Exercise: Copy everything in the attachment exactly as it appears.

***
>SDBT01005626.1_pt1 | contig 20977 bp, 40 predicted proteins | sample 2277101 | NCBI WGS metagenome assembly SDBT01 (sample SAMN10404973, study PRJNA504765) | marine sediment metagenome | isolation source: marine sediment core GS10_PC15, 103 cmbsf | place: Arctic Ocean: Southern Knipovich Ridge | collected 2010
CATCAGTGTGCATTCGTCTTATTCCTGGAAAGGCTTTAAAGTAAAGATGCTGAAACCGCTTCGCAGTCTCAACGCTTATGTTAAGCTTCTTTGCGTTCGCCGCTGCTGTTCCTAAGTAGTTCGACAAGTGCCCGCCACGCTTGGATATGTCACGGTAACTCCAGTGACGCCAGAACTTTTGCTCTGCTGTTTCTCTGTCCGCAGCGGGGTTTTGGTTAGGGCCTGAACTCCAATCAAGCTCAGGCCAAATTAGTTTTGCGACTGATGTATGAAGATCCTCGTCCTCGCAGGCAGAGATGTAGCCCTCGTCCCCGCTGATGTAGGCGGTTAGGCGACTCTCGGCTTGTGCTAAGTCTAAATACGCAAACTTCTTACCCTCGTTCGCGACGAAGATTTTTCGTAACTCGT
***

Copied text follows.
>SDBT01005626.1_pt1 | contig 20977 bp, 40 predicted proteins | sample 2277101 | NCBI WGS metagenome assembly SDBT01 (sample SAMN10404973, study PRJNA504765) | marine sediment metagenome | isolation source: marine sediment core GS10_PC15, 103 cmbsf | place: Arctic Ocean: Southern Knipovich Ridge | collected 2010
CATCAGTGTGCATTCGTCTTATTCCTGGAAAGGCTTTAAAGTAAAGATGCTGAAACCGCTTCGCAGTCTCAACGCTTATGTTAAGCTTCTTTGCGTTCGCCGCTGCTGTTCCTAAGTAGTTCGACAAGTGCCCGCCACGCTTGGATATGTCACGGTAACTCCAGTGACGCCAGAACTTTTGCTCTGCTGTTTCTCTGTCCGCAGCGGGGTTTTGGTTAGGGCCTGAACTCCAATCAAGCTCAGGCCAAATTAGTTTTGCGACTGATGTATGAAGATCCTCGTCCTCGCAGGCAGAGATGTAGCCCTCGTCCCCGCTGATGTAGGCGGTTAGGCGACTCTCGGCTTGTGCTAAGTCTAAATACGCAAACTTCTTACCCTCGTTCGCGACGAAGATTTTTCGTAACTCGT